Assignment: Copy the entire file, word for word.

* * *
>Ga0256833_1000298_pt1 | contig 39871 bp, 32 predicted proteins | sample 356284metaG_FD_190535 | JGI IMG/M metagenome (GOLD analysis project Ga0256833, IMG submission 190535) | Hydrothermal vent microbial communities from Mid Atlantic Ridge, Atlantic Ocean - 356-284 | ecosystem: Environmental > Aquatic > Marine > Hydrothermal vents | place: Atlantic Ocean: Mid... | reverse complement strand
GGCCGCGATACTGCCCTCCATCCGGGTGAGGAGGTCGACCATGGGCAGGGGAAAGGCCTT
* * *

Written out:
>Ga0256833_1000298_pt1 | contig 39871 bp, 32 predicted proteins | sample 356284metaG_FD_190535 | JGI IMG/M metagenome (GOLD analysis project Ga0256833, IMG submission 190535) | Hydrothermal vent microbial communities from Mid Atlantic Ridge, Atlantic Ocean - 356-284 | ecosystem: Environmental > Aquatic > Marine > Hydrothermal vents | place: Atlantic Ocean: Mid... | reverse complement strand
GGCCGCGATACTGCCCTCCATCCGGGTGAGGAGGTCGACCATGGGCAGGGGAAAGGCCTT